Health & Medical Autism

A New Beginning for Tom - Part Four of My Memoir

Updated March 26, 2015.

A Perfect Preschool

In the last "chapter" of this memoir, I described a synagogue-based preschool, right around the corner, which actually included a dedicated special needs classroom with a small group of children, a trained teacher, and an aide.  The school was right around the corner, and while it was pricey, it did offer a toddler room for our daughter -- a big plus.  In addition, though the special needs program was mornings-only, Tom was welcome to be included in the typical afternoon program with a wraparound aide, provided by Early Intervention through the state.

  We were in good hands, we felt, especially since the preschool ALSO had established relationships with county-funded therapists who came in and worked with the kids on site!

Religious Education

At this point, we had enrolled our kids in a total of four different preschools, based variously at an Episcopalian church, a Reform Jewish synagogue, a Quaker ("Friends") school and, now, we were headed for a Conservative synagogue.  We had no particular religious affiliation -- and while there had been a little bit of religious content in each prior setting, we had never anticipated quite the level of religious education in store for our son (and for us!).

As Tom got settled in his new surroundings, we learned that his preschool experience would include not only social skills, play skills, ABC's, basic math, and the usual gross/fine motor education but also an introduction to Hebrew prayer and celebration of all the major -- and minor -- Jewish holidays.  He would wear a yarmulke (skull cap) when eating meals and snacks, and he would bring home a delicious loaf of challah bread each Friday on the sabbath.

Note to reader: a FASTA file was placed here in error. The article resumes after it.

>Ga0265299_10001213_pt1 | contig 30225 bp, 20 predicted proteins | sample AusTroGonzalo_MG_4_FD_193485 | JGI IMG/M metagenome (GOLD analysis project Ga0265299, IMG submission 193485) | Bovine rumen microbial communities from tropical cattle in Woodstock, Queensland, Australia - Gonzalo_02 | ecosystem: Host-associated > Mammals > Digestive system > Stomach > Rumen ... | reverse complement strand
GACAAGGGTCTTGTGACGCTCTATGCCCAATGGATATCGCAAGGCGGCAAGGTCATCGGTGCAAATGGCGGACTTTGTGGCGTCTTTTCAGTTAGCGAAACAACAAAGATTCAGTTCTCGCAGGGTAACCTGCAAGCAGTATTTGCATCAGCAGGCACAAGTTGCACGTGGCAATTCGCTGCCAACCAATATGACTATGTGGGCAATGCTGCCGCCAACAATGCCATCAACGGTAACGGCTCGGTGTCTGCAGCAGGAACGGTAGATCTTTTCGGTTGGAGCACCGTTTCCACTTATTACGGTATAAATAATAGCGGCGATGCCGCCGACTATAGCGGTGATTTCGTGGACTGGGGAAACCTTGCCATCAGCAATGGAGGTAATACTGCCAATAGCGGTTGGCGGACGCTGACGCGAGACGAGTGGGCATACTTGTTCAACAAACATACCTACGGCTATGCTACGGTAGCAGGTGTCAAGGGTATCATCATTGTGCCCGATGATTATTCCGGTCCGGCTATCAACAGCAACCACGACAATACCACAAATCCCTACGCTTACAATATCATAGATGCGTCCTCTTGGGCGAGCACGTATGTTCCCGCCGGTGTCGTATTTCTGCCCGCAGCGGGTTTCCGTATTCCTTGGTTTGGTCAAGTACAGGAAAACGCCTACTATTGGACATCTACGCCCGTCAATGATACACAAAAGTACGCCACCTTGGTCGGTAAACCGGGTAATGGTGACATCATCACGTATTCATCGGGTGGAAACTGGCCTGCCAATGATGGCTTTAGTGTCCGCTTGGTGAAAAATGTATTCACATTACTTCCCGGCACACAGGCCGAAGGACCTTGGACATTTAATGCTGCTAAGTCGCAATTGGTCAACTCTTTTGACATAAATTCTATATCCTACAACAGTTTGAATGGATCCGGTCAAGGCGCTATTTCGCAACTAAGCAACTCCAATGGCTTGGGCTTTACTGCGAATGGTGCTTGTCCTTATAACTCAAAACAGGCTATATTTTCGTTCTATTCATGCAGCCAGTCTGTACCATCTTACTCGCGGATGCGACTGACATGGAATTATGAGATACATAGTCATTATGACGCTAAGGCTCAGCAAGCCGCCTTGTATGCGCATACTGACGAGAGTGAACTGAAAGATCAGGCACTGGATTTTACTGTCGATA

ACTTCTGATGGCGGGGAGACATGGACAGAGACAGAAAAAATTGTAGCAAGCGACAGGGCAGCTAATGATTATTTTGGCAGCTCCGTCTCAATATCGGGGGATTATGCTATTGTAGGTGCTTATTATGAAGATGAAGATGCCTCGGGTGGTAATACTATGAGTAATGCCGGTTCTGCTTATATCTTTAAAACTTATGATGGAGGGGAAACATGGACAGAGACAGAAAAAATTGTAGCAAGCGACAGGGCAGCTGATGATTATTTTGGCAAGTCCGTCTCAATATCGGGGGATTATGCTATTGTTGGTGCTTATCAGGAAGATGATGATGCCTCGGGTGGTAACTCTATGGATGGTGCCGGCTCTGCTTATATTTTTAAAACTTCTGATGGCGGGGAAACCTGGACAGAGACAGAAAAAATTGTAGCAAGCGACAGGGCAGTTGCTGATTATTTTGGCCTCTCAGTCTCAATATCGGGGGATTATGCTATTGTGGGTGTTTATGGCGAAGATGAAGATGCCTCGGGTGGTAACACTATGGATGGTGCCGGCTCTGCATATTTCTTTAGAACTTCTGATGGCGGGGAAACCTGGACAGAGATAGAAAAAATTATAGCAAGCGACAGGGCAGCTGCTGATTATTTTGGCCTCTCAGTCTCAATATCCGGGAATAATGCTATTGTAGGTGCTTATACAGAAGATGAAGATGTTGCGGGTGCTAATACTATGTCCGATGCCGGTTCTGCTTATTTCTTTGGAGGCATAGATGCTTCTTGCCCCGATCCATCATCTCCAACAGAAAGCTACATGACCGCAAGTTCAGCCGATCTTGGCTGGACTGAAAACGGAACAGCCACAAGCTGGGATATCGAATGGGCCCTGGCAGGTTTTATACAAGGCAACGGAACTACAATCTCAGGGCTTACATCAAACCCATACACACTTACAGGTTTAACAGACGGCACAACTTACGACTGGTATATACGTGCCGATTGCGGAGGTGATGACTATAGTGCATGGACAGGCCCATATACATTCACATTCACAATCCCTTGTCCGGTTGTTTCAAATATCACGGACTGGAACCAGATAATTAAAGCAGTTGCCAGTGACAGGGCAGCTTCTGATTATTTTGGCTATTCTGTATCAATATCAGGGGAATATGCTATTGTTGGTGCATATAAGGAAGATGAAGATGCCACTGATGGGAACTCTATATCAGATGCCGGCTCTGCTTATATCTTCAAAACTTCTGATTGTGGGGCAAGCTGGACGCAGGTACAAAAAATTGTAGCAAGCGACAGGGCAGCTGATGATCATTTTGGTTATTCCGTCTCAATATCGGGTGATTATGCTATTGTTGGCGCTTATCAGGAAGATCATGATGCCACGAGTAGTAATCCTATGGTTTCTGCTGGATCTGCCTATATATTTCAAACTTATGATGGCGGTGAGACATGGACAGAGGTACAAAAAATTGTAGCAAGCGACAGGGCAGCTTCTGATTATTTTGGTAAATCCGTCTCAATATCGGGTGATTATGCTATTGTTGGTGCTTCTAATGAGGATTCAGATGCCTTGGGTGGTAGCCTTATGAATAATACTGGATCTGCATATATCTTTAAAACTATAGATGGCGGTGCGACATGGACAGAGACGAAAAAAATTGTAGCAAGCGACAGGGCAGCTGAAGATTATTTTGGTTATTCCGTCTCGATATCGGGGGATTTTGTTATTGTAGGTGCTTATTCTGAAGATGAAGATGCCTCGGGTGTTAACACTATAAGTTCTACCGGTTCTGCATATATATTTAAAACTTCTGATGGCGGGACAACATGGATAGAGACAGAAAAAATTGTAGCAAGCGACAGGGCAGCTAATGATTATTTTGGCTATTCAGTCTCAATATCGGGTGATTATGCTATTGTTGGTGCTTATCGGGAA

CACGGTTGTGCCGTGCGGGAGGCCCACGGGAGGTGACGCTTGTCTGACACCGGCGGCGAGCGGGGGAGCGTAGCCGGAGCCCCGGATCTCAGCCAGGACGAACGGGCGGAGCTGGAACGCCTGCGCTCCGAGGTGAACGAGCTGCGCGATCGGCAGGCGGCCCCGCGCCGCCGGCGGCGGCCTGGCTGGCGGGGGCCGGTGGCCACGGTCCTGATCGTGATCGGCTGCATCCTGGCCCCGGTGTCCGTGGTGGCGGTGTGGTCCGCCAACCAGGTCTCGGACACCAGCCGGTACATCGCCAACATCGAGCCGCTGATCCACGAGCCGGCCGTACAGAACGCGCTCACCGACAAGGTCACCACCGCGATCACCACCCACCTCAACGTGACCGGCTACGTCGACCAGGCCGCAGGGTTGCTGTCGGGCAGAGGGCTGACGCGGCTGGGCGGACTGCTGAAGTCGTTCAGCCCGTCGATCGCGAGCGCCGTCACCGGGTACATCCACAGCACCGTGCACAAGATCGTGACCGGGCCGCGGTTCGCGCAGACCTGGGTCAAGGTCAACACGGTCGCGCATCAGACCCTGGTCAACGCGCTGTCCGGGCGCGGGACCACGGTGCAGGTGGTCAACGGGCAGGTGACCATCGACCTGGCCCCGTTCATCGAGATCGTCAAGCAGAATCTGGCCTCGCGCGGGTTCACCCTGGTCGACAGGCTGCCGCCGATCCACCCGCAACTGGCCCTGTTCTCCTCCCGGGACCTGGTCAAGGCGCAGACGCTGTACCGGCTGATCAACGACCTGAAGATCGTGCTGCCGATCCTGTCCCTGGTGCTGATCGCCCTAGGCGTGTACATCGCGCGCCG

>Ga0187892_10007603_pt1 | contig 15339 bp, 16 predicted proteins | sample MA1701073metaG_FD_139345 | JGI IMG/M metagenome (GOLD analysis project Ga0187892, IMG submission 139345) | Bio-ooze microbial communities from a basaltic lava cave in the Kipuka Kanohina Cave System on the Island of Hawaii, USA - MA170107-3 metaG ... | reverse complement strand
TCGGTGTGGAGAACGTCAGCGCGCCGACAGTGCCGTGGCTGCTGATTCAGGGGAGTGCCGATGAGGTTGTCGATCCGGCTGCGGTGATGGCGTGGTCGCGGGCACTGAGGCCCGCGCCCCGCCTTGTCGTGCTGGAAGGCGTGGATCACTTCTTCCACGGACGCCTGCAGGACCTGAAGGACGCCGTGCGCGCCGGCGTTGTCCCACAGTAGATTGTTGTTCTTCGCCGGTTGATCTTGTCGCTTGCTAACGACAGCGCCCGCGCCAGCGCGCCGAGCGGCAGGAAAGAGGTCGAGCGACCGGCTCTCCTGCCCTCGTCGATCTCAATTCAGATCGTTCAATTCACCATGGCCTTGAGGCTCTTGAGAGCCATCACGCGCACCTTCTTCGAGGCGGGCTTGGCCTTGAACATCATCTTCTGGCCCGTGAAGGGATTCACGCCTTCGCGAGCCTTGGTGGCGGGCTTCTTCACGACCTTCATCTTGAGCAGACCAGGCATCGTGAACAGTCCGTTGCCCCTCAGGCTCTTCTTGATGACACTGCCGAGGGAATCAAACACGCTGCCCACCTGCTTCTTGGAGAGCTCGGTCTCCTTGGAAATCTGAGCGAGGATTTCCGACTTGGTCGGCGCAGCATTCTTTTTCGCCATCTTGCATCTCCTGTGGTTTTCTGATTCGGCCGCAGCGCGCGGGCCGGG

Tom loved all the ritual, learned the prayers, and grew extremely fond of challah (egg bread).  While I had grown up in a Jewish neighborhood -- and half my family was Jewish -- and I had gone to seder services almost every year -- I knew very little of what my son was learning.  But it was all good.  His amazing memory meant that he could chant the "three questions" at our friends' Passover dinner, making us proud parents indeed.  The only real down side was that the synagogue celebrated ALL the Jewish holidays -- even ones we had never heard of -- by taking multiple days off of school. 

Insider's Guide to "What You Can Get"

After the first month or so, the director of the preschool took me aside.  "We have some wonderful parents who have children with special needs, and many of them know a great deal about available services," she told me.  "Would you like me to introduce you to a couple of moms whose sons are very much like yours?"  Of course, the answer was yes -- and a week later I found myself at the local coffee shop across from an extremely well-groomed mom with a Bermuda tan.  In front of her were two huge file boxes.

Naturally, I knew something about this mom from the preschool, and of course I knew her son.  While yes, he probably had some very mild special needs, he seemed to be bright, articulate, and sociable.  Yet the mom -- let's call her Liz -- had spent the past two years gathering and making extremely good use of information about services and programs available to him.

Through Liz, I learned that my son's diagnosis was actually "on the spectrum."  Her son was also on the spectrum, with a diagnosis I'd barely heard of called "Asperger syndrome." Liz went on to explain that most therapists wanted children with autism to received Applied Behavioral Analysis, but so far as she was concerned it was like training a seal.  She preferred something I'd never heard of, called Floortime -- a form of play therapy.

She then explained that, even though she and her husband made a very good living, it was possible to get a huge range of free services through Early Intervention and various other agencies.  She herself had managed to get many hours of wraparound services in her home -- which worked out very well as it gave her time to shop and get errands done!  There were also additional therapies, summer services, and a whole range of programs and options that meant nothing to me at the time.  All in all, her son received over 30 hours of therapies and supports each week.

In my innocence, I said, "But your son is only four years old, and he seems to be doing very well in preschool.  Why would he need so many therapies and so much support?"

Her response stuck with me for many years.  "If you want your child to be mainstreamed successfully by kindergarten," she said, "this is what you need to do."

At the time, and for many years to follow, I pondered this statement, wondering - first - what the outcome would be if Tom were NOT mainstreamed and - later - whether "mainstreaming" really qualified as the right goal for any child with any type of differences.

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